Student Profile: Ronald Davis, PMP
I’m an engineering consultant professional from the power industry with a work history involving projects located in both the US and Asia. I’ve recently decided to return to the US for good and, a couple of weeks ago, accepted a position in southern California that aligns well with my career interests. Most of the project management positions I applied for while pursuing new opportunities either required or strongly preferred candidates with PMP® credentials. As I pursued these new opportunities, I certainly felt that I had a leg up on numerous other job candidates with my recently obtained PMP certification.
How important do I think it is for new students to read the official PMP Handbook from Project Management Institute (PMI)®? Very important. I’ve read about a few folks who were able to pass the PMP exam without reading the PMP Handbook but I think a given PMP aspirant would be making things unnecessarily difficult by not reading it as many of the exam questions come directly out of it. It is lengthy so should not try to be memorized from cover-to-cover. My recommendation would be to skim all of the sections when first preparing for the exam to gain an initial understanding, then give it a more in-depth reading as your preparation progresses and once you have a good grasp of the materials through your various study means. Be sure to take notes as you read to help internalize the key points, thus eliminating the need to excessively re-read. Again, don’t try to memorize the materials. Just aim for a thorough understanding. Have the book available for quick and easy reference as your exam prep progresses.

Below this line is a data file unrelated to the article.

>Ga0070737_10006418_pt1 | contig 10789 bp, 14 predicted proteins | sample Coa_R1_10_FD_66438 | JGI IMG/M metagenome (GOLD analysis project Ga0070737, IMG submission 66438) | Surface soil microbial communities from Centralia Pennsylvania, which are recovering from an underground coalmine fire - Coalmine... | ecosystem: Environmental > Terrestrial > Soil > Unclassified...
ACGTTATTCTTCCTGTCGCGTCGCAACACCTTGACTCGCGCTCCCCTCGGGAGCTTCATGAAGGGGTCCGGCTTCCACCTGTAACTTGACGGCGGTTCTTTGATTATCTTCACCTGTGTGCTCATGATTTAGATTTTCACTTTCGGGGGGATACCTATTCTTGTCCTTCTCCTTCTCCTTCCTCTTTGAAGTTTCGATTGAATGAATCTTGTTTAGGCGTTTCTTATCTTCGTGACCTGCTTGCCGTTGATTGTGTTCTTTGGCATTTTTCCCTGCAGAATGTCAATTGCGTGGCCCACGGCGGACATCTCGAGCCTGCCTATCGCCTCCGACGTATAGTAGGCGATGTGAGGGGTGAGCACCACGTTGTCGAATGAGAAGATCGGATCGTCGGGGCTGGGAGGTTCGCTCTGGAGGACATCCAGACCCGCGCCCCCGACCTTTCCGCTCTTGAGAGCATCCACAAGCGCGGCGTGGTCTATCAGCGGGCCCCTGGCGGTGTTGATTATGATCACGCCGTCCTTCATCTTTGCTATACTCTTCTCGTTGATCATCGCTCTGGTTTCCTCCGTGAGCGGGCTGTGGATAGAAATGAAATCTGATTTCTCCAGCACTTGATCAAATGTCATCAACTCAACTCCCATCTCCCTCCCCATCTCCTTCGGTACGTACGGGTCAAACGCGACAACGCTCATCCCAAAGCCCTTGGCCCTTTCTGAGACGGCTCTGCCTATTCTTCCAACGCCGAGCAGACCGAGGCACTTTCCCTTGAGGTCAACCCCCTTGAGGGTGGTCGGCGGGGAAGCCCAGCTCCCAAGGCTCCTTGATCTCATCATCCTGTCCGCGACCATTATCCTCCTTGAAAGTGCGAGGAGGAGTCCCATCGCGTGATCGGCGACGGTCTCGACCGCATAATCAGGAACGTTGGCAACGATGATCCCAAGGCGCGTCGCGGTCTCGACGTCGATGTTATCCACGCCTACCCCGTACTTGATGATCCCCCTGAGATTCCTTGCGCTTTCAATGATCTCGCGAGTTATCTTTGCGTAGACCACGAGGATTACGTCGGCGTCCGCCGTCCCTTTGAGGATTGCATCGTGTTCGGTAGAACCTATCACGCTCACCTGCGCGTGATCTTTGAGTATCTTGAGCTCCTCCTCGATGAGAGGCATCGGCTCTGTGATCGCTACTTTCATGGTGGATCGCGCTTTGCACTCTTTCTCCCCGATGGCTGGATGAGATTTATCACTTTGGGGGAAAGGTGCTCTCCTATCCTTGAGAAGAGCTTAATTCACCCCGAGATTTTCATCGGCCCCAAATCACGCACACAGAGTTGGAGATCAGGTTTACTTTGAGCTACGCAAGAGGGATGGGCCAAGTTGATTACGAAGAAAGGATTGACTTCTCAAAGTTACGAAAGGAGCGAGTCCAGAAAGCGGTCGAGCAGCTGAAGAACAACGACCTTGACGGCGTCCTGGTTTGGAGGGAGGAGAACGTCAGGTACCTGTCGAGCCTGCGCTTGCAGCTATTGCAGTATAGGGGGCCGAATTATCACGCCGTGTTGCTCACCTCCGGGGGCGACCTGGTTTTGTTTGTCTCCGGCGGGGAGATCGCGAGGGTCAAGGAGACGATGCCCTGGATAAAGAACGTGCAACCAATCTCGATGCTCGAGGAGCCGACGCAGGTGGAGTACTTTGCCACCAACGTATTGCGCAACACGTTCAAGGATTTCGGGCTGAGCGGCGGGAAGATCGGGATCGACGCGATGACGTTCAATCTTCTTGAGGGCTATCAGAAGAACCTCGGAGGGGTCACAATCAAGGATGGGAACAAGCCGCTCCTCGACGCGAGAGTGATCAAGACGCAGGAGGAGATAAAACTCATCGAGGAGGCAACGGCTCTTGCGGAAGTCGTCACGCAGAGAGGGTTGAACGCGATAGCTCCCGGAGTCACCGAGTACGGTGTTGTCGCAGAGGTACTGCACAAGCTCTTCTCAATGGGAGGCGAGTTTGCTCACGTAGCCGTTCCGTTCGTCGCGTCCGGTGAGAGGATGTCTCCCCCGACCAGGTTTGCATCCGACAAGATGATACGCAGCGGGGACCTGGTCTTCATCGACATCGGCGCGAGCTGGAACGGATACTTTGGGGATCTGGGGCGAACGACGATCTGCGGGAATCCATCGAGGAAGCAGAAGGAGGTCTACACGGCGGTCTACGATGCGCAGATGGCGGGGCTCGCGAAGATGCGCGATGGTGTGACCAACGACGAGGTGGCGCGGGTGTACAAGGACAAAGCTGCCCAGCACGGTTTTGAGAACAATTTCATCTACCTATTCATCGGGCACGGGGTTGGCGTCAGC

My recommendation that other students do in the last week before the exam, try to relax, continue studying and be confident. By this time, you should have done at least a few mock exams and scored well on them (at least in the 70-75% range). By taking high-quality mock exams (appropriately timed) you will be preparing yourself in the best way possible for the real exam in my estimation. You should take at least 1-2 fully timed mock exams during the week before. While others recommend taking mock exams right up through the day before your real exam, my suggestion is different and involves giving yourself 1-2 days beforehand to do light reviews (and not do fully-timed mock exams during this time) while allowing your mental test-taking abilities to “recharge” during this period. The MOST IMPORTANT thing to do the night before the exam is to get a good night’s sleep! This may be hard to do if you are a bit nervous (like most everyone else), but try the best you can. Prepare to go to bed early and try to stay away from caffeine or alcohol. There are many relaxation techniques available on the internet that you can use. Just know that you are going to have a few jitters that night so plan ahead accordingly.
Ronald Davis, PMP